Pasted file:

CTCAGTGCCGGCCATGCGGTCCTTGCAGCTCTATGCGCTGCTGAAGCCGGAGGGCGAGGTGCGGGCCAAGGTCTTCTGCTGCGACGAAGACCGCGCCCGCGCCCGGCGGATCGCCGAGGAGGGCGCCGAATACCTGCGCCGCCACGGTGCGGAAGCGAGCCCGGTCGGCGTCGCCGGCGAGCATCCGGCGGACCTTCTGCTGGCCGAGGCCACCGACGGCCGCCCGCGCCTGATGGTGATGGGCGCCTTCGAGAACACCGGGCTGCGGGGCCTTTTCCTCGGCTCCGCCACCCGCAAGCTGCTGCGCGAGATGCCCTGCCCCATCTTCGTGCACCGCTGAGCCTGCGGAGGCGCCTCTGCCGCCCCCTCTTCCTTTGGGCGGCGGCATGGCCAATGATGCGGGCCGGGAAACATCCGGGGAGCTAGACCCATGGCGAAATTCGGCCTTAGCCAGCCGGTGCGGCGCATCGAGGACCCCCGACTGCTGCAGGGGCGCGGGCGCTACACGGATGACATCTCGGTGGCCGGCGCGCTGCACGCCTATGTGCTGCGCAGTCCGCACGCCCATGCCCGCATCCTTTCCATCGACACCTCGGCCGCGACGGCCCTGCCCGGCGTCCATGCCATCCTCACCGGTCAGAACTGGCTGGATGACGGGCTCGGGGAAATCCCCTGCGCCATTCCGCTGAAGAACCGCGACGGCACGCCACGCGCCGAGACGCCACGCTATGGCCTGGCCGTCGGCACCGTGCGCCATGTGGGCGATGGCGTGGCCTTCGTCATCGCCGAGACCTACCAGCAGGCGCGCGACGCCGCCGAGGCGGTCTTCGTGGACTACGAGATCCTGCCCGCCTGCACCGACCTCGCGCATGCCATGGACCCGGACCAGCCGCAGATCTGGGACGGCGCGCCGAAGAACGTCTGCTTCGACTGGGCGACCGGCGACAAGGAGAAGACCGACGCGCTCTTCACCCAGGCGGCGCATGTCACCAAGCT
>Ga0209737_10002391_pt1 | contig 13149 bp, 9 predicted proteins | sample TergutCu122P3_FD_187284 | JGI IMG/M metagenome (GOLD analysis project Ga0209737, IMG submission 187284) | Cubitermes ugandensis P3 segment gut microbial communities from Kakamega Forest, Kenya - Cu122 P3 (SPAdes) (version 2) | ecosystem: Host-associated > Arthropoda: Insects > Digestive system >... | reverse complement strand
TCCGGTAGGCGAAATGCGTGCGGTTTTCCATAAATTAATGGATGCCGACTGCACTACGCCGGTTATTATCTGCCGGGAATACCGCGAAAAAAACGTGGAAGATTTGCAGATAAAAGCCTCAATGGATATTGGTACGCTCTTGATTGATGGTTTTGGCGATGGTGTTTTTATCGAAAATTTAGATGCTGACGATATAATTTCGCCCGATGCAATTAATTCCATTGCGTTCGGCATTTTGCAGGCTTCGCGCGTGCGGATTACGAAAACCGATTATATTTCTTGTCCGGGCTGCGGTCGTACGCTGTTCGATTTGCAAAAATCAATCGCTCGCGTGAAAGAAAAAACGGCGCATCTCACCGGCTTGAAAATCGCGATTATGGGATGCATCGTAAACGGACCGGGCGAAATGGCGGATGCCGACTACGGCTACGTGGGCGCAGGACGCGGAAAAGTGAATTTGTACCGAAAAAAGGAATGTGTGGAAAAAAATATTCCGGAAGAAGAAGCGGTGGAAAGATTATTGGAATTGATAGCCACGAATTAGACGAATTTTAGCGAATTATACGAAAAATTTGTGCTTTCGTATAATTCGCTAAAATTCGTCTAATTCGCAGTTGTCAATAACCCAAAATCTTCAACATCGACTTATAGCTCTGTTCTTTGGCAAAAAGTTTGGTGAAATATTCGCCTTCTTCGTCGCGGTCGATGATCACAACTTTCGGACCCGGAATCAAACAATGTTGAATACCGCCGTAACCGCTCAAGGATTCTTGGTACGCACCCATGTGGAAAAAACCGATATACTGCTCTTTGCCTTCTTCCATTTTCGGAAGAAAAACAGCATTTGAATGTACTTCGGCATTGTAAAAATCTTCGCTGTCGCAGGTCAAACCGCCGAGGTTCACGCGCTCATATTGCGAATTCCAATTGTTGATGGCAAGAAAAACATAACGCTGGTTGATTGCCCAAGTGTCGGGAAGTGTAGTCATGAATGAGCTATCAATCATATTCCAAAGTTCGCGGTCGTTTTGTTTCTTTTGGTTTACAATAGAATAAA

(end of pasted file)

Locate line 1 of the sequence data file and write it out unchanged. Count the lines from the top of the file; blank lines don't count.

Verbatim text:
CTCAGTGCCGGCCATGCGGTCCTTGCAGCTCTATGCGCTGCTGAAGCCGGAGGGCGAGGTGCGGGCCAAGGTCTTCTGCTGCGACGAAGACCGCGCCCGCGCCCGGCGGATCGCCGAGGAGGGCGCCGAATACCTGCGCCGCCACGGTGCGGAAGCGAGCCCGGTCGGCGTCGCCGGCGAGCATCCGGCGGACCTTCTGCTGGCCGAGGCCACCGACGGCCGCCCGCGCCTGATGGTGATGGGCGCCTTCGAGAACACCGGGCTGCGGGGCCTTTTCCTCGGCTCCGCCACCCGCAAGCTGCTGCGCGAGATGCCCTGCCCCATCTTCGTGCACCGCTGAGCCTGCGGAGGCGCCTCTGCCGCCCCCTCTTCCTTTGGGCGGCGGCATGGCCAATGATGCGGGCCGGGAAACATCCGGGGAGCTAGACCCATGGCGAAATTCGGCCTTAGCCAGCCGGTGCGGCGCATCGAGGACCCCCGACTGCTGCAGGGGCGCGGGCGCTACACGGATGACATCTCGGTGGCCGGCGCGCTGCACGCCTATGTGCTGCGCAGTCCGCACGCCCATGCCCGCATCCTTTCCATCGACACCTCGGCCGCGACGGCCCTGCCCGGCGTCCATGCCATCCTCACCGGTCAGAACTGGCTGGATGACGGGCTCGGGGAAATCCCCTGCGCCATTCCGCTGAAGAACCGCGACGGCACGCCACGCGCCGAGACGCCACGCTATGGCCTGGCCGTCGGCACCGTGCGCCATGTGGGCGATGGCGTGGCCTTCGTCATCGCCGAGACCTACCAGCAGGCGCGCGACGCCGCCGAGGCGGTCTTCGTGGACTACGAGATCCTGCCCGCCTGCACCGACCTCGCGCATGCCATGGACCCGGACCAGCCGCAGATCTGGGACGGCGCGCCGAAGAACGTCTGCTTCGACTGGGCGACCGGCGACAAGGAGAAGACCGACGCGCTCTTCACCCAGGCGGCGCATGTCACCAAGCT